Could Brexit leave us in a French Revolution scenario of having no bread to feed ourselves?
Currently, not only do we not grow our own wheat for our own bread requirements, we don’t even mill our own flour to feed ourselves in this country.
It’s practically all imported from the UK. In 2019, this could suddenly look quite a foolish policy and a worst-case Brexit scenario could leave us in a French Revolution scenario of having no bread to feed ourselves.
"We were consistently able to supply milling wheat from the UK cheaper but very little has been grown in Ireland for 30 years. First it was the grain for flour, then it was easier to import the flour."
Cost is the bottom line and most of the milling wheat we use is coming from Canada and the UK, where it's blended.
So where does that leave us now that the UK are opening discussions to leave the party?
While the outcome is unknown, I think what we can say is that whatever restrictions or barriers are applied to our food exports will also be applied to produce currently being imported from the UK to Ireland.
At the moment, bread makers are just concerned with buying cheapest and selling under an Irish flag.
My youngest son recently announced over breakfast: 'After Brexit, there will be no breakfasts'.
All the cereal boxes in the press (except for the porridge oats which he classifies as more of a punishment than a breakfast) were produced in the UK.
If next year the shutters come down and the ferries stop rolling, it is not an exaggeration to say that there could be a lot of empty bakery shelves.
Sure we will have plenty of butter and burgers to fill the shelves, my young lad will have plenty of porridge in the morning, but the range of produce that we have become accustomed to will no longer be available.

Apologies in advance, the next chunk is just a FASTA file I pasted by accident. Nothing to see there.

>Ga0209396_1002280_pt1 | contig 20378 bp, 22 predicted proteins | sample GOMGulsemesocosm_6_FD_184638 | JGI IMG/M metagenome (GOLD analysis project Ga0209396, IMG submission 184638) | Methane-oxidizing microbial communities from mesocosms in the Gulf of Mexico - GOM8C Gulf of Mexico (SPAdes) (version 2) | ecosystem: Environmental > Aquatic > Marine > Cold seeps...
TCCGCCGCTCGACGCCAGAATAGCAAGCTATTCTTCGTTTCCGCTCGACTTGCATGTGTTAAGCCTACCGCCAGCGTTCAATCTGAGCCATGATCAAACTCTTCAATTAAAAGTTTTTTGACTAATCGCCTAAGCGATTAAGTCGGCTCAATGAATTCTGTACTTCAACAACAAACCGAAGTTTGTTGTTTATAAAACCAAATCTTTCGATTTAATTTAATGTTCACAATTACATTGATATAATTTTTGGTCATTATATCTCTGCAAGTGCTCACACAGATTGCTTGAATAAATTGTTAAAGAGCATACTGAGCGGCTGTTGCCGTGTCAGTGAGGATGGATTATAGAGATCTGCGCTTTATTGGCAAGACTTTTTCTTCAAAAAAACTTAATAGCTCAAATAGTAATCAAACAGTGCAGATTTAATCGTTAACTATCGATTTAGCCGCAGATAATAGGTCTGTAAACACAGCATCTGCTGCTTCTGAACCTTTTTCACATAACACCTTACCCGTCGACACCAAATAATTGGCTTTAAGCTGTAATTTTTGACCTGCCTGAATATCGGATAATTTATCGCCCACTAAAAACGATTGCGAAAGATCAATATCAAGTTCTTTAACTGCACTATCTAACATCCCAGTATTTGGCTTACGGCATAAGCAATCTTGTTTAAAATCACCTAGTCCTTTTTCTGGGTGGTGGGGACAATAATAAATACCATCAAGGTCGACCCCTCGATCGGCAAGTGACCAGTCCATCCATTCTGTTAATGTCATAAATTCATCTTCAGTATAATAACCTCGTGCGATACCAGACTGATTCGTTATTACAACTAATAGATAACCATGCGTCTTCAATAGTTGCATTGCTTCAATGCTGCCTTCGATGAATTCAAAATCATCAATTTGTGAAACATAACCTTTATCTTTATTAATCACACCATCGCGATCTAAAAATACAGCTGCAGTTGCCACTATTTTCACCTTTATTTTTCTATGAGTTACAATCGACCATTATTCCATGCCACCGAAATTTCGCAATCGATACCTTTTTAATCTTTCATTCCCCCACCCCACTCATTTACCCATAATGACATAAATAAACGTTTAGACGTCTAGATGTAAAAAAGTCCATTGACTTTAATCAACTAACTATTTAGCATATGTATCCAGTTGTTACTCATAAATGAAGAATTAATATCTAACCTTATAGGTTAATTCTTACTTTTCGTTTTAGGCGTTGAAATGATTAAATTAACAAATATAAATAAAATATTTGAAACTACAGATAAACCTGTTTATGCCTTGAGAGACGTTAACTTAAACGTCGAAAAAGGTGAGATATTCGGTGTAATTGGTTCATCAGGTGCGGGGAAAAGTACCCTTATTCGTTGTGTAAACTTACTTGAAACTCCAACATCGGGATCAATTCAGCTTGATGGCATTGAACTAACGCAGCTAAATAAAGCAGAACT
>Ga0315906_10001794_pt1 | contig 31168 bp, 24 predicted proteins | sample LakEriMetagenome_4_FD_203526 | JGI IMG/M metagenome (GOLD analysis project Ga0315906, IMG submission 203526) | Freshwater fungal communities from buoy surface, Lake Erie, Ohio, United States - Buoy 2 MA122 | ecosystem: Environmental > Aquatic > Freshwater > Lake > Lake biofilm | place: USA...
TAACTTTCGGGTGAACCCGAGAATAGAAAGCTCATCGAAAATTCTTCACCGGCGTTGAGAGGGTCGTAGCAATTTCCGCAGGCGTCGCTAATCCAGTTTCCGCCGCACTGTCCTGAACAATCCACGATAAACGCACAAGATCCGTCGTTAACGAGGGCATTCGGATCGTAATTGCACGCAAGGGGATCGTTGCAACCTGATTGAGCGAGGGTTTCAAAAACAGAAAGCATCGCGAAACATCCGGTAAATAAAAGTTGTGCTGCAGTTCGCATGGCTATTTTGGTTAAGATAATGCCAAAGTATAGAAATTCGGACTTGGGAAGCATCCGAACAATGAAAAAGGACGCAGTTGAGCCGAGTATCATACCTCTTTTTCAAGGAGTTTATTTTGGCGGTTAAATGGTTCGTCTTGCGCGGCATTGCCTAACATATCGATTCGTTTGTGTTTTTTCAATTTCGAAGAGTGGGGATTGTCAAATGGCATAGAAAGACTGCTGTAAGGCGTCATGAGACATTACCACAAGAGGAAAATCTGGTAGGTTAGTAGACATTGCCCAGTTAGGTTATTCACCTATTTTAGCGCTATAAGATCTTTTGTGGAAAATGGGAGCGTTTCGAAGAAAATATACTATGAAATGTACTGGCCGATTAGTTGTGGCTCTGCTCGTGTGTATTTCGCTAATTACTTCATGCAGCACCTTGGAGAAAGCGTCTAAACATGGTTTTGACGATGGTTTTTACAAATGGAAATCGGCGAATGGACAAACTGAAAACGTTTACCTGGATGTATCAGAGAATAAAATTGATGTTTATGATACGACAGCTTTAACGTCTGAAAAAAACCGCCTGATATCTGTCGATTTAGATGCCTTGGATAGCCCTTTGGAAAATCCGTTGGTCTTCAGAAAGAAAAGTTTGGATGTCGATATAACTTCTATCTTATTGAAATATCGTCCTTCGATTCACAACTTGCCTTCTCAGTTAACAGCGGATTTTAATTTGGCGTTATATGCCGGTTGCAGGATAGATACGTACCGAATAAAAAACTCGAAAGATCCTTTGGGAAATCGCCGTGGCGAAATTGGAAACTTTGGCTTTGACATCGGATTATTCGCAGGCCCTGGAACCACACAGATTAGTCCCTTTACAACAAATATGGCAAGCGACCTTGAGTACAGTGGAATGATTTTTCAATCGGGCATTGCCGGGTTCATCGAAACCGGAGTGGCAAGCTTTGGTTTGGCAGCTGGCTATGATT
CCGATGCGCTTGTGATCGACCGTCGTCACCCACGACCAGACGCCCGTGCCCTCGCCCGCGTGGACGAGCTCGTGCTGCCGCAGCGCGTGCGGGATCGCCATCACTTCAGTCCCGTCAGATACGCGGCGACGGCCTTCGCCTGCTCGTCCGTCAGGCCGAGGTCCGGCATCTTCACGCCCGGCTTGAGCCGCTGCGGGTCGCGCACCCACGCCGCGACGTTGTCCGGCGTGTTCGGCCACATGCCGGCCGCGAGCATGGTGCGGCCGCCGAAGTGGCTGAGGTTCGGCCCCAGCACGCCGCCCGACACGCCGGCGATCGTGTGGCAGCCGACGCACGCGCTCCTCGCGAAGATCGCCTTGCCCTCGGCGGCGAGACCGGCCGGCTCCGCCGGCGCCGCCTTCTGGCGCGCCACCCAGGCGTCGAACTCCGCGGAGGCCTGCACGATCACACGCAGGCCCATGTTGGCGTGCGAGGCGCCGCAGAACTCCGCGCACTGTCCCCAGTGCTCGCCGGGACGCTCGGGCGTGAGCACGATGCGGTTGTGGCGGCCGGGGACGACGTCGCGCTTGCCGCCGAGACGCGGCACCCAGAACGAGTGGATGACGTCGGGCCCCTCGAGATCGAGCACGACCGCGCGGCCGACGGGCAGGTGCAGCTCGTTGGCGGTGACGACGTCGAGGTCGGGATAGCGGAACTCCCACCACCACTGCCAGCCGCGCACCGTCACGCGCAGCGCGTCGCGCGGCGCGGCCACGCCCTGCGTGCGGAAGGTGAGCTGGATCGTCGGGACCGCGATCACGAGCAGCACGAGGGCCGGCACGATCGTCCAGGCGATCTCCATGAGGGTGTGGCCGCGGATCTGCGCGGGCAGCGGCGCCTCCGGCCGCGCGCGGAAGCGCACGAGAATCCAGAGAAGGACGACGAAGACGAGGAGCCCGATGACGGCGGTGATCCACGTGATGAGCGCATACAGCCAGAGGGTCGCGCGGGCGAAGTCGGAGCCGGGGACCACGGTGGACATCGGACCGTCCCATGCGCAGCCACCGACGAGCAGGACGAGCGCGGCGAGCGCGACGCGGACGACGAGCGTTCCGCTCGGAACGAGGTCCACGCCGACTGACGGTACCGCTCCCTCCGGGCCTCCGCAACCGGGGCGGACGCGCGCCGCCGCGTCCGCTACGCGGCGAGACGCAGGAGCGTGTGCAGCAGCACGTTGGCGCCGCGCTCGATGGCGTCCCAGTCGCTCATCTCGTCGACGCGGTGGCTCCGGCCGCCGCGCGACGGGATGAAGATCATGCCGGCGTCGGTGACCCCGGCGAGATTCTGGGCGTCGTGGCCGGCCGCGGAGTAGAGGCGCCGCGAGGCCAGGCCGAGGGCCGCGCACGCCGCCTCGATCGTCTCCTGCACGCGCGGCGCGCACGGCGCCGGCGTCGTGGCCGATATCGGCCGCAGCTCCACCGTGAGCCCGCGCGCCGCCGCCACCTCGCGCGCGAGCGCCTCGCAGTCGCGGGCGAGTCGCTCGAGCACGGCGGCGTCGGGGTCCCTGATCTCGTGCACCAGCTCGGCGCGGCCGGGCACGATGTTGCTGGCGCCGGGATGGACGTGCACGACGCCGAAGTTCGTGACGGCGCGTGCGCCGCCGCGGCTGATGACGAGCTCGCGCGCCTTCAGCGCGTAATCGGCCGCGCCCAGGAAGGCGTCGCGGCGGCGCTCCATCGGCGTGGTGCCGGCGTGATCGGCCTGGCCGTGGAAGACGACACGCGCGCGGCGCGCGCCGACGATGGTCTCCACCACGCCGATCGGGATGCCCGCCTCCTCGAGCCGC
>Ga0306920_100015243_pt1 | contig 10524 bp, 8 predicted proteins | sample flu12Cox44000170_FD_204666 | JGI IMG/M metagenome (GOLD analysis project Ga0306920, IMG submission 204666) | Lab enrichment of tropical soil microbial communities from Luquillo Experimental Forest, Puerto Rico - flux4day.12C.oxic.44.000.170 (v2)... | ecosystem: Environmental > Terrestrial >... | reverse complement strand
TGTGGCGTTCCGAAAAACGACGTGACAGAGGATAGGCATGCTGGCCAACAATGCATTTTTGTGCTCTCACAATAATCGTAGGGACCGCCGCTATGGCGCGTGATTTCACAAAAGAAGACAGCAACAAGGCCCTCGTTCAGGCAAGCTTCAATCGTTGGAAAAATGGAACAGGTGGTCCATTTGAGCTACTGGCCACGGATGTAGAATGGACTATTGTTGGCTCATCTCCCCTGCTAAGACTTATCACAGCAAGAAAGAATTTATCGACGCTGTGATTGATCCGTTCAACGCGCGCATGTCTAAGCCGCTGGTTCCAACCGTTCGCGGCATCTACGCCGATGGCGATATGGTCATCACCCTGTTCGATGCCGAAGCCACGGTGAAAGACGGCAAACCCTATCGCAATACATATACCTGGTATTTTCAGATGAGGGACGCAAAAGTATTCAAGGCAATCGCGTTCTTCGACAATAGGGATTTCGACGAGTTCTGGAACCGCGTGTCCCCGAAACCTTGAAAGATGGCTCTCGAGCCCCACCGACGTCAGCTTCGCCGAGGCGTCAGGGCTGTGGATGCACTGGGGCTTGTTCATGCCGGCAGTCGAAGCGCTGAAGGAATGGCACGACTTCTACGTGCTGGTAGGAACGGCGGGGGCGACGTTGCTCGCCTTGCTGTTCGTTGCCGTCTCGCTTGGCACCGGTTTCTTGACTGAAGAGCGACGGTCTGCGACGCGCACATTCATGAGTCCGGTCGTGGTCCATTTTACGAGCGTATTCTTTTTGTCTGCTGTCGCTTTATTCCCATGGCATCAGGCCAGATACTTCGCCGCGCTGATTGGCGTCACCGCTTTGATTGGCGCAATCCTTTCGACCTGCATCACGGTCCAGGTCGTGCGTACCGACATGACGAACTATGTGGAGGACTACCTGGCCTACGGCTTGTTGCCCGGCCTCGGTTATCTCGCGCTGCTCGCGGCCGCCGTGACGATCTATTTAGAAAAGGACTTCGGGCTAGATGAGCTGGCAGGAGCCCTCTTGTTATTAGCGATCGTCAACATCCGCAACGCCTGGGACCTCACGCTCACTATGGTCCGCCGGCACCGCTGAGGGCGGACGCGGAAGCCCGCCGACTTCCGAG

We don’t often talk of a cereal crop in Ireland as a ‘strategic crop’, but with the range of potential risks this country is currently exposed to, a strategic crop approach is something we badly need.
Spring wheat is the best option we have for quality milling wheat production, but it’s not too long ago that winter barley was the poor relation in terms of crop output. It was the preserve of the large grower with insufficient combine capacity.
The industry responded, varieties advanced, production techniques were improved and winter barley has become the shining light of the sector. The same needs to be done with spring wheat.
The conundrum now is how to proceed. Do we go about scaling up home production, getting more growers to produce more foodstuffs?
Do we go start increasing (or restarting) the manufacture of basic foodstuffs - milling our own wheat, making our own biscuits, canning our own beans, potting our own jam.
The catch is that if we encourage wide scale investment in production and the status quo is unchanged once the Brexit negotiations conclude, those people that have invested in food production will quickly go bust.
However, I think that Brexit is giving us the opportunity to look with fresh eyes at our food supply chain.
And my young lad can stop worrying about where the breakfast is coming from.
Richard Hackett is an agronomist based in north County Dublin and is a member of the ITCA and ACA.
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